Archive for ‘Gluten-Free’

December 4, 2017

Dump Soup – Perfect for a Lazy Day

This morning, I’m making dump soup. I’d like to say it’s because I’m having a relaxing day with nothing else to do. The truth is, I’m sick. I don’t feel like standing in the kitchen, but I want some soup to sip on.
veggies
The good news is, I have remnants of broccoli, potatoes, corn, tomatoes, carrots, celery, fresh rosemary, and ham in my refrigerator — all left over from last weekend’s family meal prep. I also have a bag of small red onions I picked up on sale. The other good news is that the broccoli has already been cleaned, the potatoes were peeled & sliced for scalloped potatoes (but wouldn’t fit in my dish), and the tomatoes were chopped for a salad. I can just dump everything in a pan, no prep required!!!!

Dump soup, unlike a carefully prepared stew, doesn’t require chopping. It doesn’t require potatoes that haven’t turned dark. You don’t need to cut the leaves off of the celery or pull the rosemary off its stem. You can just dump cleaned veggies in a large pot, season with salt, pepper, garlic (dump some fresh in if you have it), and any other herbs or spices that compliment your flavor profile, then add meat & water.
ham
Any leftover or uncooked meat will work — ham, chicken, and bacon are my favorites. Dump soup is a great place to use chicken or turkey necks, hearts, livers, and gizzards. It’s the perfect excuse to skip closely trimming a ham bone. Leaving some meat on the bone will add even more flavor to the soup. If you don’t have meat handy, mixing some chicken stock in your water will deepen the flavor of the vegetable broth.

If you’ve ever made chicken stock, you know that once the broth is flavored, you remove all of the chicken and vegetables because they’re overcooked and have given most of their flavor over to the broth. Dump soup is the same. What you’re going for initially is a flavorful broth. Slowly simmering your mixture for 3-4 hours will result in a rich broth. The lengthy cooking time is another reason it’s perfect for a lazy morning or a day you’re stuck at home doing chores.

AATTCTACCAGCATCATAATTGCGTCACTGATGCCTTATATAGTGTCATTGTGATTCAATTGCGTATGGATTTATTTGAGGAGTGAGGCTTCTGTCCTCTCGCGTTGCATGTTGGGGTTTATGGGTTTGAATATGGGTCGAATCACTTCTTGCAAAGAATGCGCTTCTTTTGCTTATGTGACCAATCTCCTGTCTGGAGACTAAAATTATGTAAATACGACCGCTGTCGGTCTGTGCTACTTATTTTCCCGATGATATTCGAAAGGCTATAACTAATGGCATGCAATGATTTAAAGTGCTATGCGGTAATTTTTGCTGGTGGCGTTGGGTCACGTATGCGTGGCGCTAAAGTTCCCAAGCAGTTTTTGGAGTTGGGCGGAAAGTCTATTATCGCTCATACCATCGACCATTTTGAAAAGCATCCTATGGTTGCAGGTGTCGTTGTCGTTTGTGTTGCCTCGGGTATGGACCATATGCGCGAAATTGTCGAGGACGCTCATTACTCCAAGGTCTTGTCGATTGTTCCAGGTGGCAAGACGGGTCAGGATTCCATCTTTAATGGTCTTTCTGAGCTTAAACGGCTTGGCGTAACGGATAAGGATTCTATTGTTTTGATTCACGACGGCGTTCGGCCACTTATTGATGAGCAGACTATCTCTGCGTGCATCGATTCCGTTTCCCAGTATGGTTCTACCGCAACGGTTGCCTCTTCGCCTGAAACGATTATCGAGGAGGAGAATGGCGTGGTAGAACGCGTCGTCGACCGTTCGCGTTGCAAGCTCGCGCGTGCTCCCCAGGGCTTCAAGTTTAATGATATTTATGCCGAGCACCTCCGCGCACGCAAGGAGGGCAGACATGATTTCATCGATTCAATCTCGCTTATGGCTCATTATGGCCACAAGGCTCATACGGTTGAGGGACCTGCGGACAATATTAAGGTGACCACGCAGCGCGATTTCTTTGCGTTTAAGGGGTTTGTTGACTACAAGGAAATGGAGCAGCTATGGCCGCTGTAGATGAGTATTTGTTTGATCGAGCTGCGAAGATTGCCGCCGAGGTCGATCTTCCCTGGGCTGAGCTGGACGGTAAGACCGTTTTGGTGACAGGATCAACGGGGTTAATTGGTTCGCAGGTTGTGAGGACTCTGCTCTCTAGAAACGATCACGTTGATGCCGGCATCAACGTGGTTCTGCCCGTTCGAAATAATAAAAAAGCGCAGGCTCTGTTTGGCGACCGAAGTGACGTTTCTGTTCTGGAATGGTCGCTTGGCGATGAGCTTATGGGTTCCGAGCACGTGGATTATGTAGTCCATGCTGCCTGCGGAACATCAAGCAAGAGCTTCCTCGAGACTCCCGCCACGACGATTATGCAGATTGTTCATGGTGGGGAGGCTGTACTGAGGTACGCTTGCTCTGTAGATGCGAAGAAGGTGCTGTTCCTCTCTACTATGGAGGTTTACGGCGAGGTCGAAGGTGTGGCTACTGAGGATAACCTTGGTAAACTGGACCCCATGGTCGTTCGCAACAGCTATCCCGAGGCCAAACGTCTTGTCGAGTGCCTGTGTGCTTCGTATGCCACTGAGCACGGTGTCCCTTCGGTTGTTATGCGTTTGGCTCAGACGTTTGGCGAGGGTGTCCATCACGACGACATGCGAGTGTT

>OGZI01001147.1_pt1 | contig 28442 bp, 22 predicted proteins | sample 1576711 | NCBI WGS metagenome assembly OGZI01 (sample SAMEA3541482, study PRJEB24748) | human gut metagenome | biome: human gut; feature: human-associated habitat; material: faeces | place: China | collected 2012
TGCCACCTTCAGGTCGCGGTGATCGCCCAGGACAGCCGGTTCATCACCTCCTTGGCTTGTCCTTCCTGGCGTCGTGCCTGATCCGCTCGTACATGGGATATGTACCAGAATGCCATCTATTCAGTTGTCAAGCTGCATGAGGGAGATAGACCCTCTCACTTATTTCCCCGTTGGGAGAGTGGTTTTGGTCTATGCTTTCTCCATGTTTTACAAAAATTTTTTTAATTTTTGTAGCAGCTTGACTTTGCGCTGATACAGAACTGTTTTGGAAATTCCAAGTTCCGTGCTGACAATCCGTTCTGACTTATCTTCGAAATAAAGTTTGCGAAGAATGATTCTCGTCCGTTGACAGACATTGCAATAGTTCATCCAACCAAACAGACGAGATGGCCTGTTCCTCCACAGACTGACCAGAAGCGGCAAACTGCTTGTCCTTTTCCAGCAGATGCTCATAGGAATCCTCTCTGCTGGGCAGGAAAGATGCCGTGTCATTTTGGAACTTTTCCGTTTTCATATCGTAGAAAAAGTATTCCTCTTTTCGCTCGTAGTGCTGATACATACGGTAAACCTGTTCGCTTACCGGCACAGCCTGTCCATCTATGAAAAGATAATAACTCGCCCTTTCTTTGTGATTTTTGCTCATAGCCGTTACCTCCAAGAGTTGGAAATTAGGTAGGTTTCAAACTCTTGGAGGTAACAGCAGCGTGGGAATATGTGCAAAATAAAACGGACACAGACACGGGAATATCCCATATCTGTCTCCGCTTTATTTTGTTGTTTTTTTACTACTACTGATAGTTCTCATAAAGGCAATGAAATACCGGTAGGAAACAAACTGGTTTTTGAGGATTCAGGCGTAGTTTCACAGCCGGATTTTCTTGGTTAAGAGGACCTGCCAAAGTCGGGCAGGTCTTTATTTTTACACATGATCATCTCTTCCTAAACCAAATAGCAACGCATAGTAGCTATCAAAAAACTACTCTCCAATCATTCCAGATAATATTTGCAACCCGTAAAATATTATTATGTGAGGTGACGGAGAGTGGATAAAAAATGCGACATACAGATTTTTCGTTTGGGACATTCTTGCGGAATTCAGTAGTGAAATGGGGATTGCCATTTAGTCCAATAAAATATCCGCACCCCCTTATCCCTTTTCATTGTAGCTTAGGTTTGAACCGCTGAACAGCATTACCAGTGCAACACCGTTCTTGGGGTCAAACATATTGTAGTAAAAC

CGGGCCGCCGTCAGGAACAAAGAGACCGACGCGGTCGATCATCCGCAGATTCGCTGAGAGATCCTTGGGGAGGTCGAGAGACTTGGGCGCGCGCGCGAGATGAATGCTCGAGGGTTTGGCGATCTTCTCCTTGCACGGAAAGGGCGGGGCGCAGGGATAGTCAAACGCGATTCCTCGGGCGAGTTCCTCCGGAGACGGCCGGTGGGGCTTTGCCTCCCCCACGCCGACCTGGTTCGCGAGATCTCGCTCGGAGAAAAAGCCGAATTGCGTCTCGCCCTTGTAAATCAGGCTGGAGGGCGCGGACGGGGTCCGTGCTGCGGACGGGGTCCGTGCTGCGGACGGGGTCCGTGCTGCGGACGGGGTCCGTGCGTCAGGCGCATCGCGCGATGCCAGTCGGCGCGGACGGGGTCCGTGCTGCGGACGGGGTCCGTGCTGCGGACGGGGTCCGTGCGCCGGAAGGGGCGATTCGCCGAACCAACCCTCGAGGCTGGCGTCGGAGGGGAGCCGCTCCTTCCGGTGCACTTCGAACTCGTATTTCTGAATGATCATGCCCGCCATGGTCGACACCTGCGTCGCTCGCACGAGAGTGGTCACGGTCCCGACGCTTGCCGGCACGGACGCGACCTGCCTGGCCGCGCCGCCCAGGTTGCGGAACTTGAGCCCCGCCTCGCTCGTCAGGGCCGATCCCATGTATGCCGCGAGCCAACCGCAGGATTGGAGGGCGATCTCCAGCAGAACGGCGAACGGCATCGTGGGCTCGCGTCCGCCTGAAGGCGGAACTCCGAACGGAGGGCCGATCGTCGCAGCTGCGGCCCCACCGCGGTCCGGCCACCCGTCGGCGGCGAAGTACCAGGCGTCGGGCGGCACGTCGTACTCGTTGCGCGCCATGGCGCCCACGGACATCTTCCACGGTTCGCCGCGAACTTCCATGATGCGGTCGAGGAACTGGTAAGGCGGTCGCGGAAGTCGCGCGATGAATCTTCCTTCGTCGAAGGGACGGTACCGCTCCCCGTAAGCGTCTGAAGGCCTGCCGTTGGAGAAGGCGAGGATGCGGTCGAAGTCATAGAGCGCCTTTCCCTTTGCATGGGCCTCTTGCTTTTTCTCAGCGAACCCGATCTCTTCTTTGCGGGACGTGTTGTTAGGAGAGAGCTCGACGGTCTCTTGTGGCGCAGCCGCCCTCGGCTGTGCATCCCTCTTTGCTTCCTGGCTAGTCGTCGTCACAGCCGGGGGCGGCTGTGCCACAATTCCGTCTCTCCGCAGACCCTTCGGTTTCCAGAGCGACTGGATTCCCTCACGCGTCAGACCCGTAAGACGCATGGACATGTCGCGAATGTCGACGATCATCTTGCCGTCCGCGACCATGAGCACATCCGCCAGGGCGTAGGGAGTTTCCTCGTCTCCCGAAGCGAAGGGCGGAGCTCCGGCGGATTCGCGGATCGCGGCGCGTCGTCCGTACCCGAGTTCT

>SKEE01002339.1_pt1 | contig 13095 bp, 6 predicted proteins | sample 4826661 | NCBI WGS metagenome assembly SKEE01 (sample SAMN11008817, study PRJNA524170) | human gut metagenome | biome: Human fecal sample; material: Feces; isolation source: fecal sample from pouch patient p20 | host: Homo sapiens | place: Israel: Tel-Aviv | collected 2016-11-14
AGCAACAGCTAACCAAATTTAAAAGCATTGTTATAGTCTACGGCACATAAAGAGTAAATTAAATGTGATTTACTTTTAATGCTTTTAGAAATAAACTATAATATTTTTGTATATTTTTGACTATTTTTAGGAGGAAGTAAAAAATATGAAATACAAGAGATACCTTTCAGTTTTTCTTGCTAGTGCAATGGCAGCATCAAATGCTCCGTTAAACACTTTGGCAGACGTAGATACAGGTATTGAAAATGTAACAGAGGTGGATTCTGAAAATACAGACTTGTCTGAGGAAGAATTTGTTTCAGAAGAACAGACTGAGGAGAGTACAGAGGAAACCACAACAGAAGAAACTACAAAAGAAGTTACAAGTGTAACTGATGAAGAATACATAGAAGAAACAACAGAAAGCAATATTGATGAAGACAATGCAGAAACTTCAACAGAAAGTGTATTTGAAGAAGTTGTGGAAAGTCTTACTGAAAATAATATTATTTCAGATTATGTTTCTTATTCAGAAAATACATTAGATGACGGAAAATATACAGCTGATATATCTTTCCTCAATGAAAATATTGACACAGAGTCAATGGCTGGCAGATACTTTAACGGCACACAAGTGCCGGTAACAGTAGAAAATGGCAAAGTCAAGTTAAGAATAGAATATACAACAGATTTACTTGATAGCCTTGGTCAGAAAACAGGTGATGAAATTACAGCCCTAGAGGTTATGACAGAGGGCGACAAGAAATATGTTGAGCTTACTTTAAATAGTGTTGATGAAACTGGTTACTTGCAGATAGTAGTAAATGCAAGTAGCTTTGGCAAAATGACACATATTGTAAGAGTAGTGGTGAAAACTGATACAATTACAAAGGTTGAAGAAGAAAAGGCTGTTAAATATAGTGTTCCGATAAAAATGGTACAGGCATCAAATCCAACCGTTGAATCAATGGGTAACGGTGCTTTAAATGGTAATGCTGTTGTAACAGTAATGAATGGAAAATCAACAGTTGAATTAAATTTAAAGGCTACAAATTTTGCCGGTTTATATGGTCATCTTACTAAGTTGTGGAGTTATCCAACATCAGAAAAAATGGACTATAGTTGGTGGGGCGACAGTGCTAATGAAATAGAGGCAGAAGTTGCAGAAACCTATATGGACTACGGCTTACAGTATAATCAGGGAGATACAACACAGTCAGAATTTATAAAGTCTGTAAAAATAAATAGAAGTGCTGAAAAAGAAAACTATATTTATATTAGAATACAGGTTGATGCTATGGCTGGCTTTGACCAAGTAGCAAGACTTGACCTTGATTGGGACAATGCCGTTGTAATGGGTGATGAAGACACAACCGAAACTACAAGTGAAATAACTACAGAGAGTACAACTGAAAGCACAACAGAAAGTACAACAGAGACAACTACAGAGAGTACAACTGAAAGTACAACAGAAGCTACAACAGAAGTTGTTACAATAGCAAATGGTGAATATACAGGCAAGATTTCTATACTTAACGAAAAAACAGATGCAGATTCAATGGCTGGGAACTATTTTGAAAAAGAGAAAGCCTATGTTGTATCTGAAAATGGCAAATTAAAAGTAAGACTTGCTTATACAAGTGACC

After 3-4 hours, dump in whatever you’d like to chew on in your soup. First, remove all the meat, vegetables, and herbs. I don’t worry about straining out little remnants, but you can if you want a clear broth. Today, I’ll probably dump in some brown rice, but pasta, quinoa, or lentils are good options as well. If I felt like spending more time in the kitchen, I might add chopped vegetables and/or meat.
biscuits
I’ll serve today’s dump soup with some ratty looking gluten-free biscuits I threw together this morning. I keep the dry ingredients mixed up so that on days like today, I all I have to do is cut in some shortening and add the milk and buttermilk. That means it takes about 5 minutes to mix the biscuits and get them in the oven. Obviously, I didn’t take much time rolling or cutting these! A piece of fresh fruit will round out the meal.

And I’ll have plenty of everything left for tomorrow. Of course, I hope I’m feeling better by then but you never know. Having something warm and comforting already prepared makes me feel less anxious and able to rest more easily while I try to get ahead of this virus. There’s also something comforting about the delicious aroma filling the house.

In a matter of minutes, I cleaned out 80% of the contents of my refrigerator, made the house feel comforting, and created several meals — all by making dump soup. Not bad for a morning when I’m mostly lying around watching TV!

November 13, 2017

The Holidays…Already? How About a Cornbread Salad!

Can it really be the holidays…already; how about a cornbread salad? It would be an understatement to say this year has flown by. I’ve been running full speed ahead the whole time so it seems like only 6 months have passed. Now it’s time to get my mind and menu ready for Thanksgiving. I’m not sure I’m prepared, but that’s probably beside the point. I have to get ready anyway.